When Lucy Bucket saw New York getting hit hard, she knew where she had to go to help.
Tom Snee
Matt Jansen
Courtesy of Lucy Bucket

Lucy Bucket wanted to be a part of history. As a nurse, that meant she knew where she had to be as COVID-19 spread across America this spring.

“When it became clear New York City was overwhelmed with patients, I wanted to go and help,” says Bucket, a 2014 Iowa College of Nursing graduate who now works as a traveling nurse. “I couldn’t put myself in their shoes and not do something to help.”

She moved to New York and on April 13 started an 8-week assignment working in the ventilator care unit at the Langone Medical Center of New York University in Manhattan. An intensive care unit nurse, Bucket tended to patients who survived the worst of the virus and were being weaned off their ventilators. The work was a challenge, she says, not only because of the sheer volume of patients but because of the nature of COVID-19. While some people compared it to a cold or the flu, it was for many far worse. 

Did you know?

The University of Iowa College of Nursing is routinely recognized as one of the elite nursing schools in the country, and it is the smallest in the Big Ten. Several program areas rank among the nation’s best, including clinical nurse leader, nursing service administration, adult/gerontology acute care, primary care, and anesthesia.

“It doesn’t act as expected, so the strategies to get patients off the ventilator don’t work well for many of them,” she says. Patients with other diseases who need breathing assistance are often on ventilators for only a few days. But COVID-19 causes so many health problems that patients are on a ventilator for weeks on end, leaving the diaphragm and other abdominal muscles atrophied and weakened to the point where they require extensive therapy for the patient to relearn how to breathe.

“We like to say we have them do lung push-ups,” she says.

Many of the patients also contend with mental health issues and are increasingly agitated as their sedation is reduced, another mysterious symptom of the disease.

“They struggle to get to a mental state where they’re calm enough to do the rehabilitation,” she says.

Obviously, she says nothing she learned in her Iowa nursing classes prepared her to care for people in a hospital overwhelmed with pandemic patients for days on end.

“But they prepare you to help,” she says. “An important thing we learned during this pandemic is that you have to work together and pitch in to help, and that was something we learned in our classes and clinicals over and over again.”

Though most of her patients were in recovery, some still died and that’s always difficult to deal with, she says. But every day at 7 p.m., she tried to make it out to watch the nightly appreciation, a line of firefighters, police officers, and neighbors who line up along the street outside the hospital to clap, cheer, and honk their horns in appreciation for the front-line health care workers’ efforts.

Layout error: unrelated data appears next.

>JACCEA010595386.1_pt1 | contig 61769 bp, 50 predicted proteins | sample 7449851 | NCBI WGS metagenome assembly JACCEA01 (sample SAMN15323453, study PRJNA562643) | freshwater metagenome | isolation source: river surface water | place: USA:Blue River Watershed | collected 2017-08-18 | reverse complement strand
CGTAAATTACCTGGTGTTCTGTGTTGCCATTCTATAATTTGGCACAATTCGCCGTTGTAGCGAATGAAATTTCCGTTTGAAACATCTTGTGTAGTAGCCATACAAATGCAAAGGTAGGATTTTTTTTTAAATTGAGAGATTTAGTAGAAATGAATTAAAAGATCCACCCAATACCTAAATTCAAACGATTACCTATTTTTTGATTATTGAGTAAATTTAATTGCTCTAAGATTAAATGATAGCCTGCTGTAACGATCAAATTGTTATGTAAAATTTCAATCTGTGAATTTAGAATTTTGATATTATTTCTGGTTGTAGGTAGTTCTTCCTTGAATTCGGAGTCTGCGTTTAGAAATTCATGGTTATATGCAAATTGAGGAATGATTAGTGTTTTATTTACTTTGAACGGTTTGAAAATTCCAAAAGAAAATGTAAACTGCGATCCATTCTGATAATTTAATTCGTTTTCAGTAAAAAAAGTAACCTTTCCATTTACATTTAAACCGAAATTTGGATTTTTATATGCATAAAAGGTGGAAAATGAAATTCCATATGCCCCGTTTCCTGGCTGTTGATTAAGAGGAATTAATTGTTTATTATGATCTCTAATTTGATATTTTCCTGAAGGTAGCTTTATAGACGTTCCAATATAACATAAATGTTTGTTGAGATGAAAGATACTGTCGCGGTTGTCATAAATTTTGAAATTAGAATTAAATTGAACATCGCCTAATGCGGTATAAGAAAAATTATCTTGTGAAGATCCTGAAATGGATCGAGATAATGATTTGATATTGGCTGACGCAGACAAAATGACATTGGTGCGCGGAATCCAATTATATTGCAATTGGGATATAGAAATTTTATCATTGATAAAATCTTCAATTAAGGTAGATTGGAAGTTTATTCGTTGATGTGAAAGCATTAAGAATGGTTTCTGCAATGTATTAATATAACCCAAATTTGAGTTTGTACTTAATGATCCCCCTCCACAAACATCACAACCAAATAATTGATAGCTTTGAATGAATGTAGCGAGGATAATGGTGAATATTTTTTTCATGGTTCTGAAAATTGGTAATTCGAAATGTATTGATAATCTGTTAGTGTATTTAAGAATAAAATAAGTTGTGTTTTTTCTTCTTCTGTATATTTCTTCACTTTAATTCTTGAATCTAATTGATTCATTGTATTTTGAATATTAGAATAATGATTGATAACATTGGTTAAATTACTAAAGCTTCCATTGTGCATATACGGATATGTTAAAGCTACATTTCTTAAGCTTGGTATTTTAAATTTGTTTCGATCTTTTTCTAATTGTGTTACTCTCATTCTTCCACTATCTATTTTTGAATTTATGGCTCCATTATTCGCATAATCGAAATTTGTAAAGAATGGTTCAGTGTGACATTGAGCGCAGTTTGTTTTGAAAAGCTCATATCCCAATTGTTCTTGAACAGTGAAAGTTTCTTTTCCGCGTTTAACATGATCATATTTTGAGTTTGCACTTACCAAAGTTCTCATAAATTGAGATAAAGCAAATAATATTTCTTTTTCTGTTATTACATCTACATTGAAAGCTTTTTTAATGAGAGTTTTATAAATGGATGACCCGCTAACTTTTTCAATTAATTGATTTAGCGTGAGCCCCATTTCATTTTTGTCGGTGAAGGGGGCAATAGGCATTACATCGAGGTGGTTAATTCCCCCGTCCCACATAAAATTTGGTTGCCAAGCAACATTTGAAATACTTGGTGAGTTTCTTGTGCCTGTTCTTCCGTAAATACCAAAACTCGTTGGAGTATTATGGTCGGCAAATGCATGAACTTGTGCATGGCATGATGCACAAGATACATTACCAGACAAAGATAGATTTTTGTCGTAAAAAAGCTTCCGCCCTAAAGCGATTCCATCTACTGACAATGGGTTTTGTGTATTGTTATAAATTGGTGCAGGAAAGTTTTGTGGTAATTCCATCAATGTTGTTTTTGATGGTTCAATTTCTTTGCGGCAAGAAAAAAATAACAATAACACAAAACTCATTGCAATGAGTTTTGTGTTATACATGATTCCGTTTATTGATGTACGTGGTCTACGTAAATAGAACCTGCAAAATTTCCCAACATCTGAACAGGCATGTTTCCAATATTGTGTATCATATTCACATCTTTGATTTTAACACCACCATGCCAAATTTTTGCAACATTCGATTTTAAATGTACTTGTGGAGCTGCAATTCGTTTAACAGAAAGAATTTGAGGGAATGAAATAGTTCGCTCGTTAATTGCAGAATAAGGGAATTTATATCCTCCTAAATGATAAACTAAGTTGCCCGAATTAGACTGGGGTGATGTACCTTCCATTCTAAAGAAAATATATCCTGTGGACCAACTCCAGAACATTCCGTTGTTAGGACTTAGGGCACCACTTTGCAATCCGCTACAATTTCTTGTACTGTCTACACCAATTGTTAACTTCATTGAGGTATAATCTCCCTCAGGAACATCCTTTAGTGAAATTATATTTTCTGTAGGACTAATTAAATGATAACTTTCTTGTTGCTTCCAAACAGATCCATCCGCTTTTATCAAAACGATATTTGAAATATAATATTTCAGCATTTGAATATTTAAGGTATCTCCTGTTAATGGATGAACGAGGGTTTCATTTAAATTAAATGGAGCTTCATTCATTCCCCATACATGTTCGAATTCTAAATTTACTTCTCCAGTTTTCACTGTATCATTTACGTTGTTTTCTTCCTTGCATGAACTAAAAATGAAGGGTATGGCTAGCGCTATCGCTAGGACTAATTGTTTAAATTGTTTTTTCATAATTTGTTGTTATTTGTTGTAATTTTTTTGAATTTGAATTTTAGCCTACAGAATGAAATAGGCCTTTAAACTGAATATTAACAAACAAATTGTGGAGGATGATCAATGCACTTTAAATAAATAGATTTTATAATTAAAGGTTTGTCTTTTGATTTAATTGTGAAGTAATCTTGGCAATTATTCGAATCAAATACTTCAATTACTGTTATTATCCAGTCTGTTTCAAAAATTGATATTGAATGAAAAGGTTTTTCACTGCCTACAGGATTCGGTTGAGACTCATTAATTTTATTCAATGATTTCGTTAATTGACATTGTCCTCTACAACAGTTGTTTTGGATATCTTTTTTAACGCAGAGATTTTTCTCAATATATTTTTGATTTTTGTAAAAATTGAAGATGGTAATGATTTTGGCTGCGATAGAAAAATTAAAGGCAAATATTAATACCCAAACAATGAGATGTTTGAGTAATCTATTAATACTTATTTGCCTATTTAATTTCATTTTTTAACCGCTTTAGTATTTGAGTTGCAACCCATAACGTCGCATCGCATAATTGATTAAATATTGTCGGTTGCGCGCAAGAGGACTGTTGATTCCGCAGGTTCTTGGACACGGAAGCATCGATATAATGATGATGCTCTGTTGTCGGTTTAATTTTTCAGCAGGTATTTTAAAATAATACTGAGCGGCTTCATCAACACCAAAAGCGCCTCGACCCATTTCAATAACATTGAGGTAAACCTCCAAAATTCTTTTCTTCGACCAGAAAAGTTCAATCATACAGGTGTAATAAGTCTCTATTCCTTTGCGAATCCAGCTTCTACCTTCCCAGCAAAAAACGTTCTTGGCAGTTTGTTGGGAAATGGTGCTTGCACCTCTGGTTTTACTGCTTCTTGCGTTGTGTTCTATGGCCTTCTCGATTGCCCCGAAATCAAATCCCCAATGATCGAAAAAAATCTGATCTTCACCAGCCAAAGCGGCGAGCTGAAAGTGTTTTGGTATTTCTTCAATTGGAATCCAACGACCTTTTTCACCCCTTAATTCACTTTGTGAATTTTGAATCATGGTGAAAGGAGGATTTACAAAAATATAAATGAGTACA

“An important thing we learned during this pandemic is that you have to work together and pitch in to help, and that was something we learned in our classes and clinicals over and over again.”

Lucy Bucket
2014 University of Iowa College of Nursing alumna

Bucket worked at University of Iowa Hospitals & Clinics for two years after graduating in 2014, then became a traveling nurse in part to see places she hadn’t visited before. She’d worked at hospitals in Boston and Southern California, and had just wrapped up an assignment in Palo Alto, California, when it became clear how widespread and dangerous COVID-19 was going to be.

“None of us thought this was going to be as serious as it became,” she says. A planned vacation to India and Thailand was canceled and she made her way across the country to a rented Airbnb walk-up in Brooklyn’s Clinton Hill neighborhood. Her boyfriend drove her into work every day across the Manhattan Bridge and brought her back home across the Brooklyn Bridge. She said the streets were mostly empty because of the quarantine, so traffic was not a problem.

She brought her 6-year-old golden retriever, Tuck, who spent his days running around Prospect Park, a mile from their house. She relaxed with yoga and bike rides to Rockaway Beach.

She wasn’t been able to see many sites between working 12-hour shifts and the quarantine shutting down most businesses, so the Statue of Liberty, Empire State Building, or a Broadway play will have to wait for another visit.

In the end, her work paid off. The city reported zero COVID-19 deaths on June 3, the first time that had happened in months, just three days before her contract at Langone expired on June 6.

What’s next on Bucket’s list? At this point, she’s not sure. She returned to Cedar Rapids, Iowa, to spend the summer with her mother after a two-week quarantine at a hotel. She hopes to take a vacation later in the summer and then head off to her next assignment in the winter. She’s not sure where yet. California or Hawaii or somewhere else warm, maybe.

Wherever she goes, she says it will be difficult to feel like she made as much of a difference as she did while making history in New York City.

“Everyone working there did their absolute best for the patients, and I was proud to be a part of it,” she says.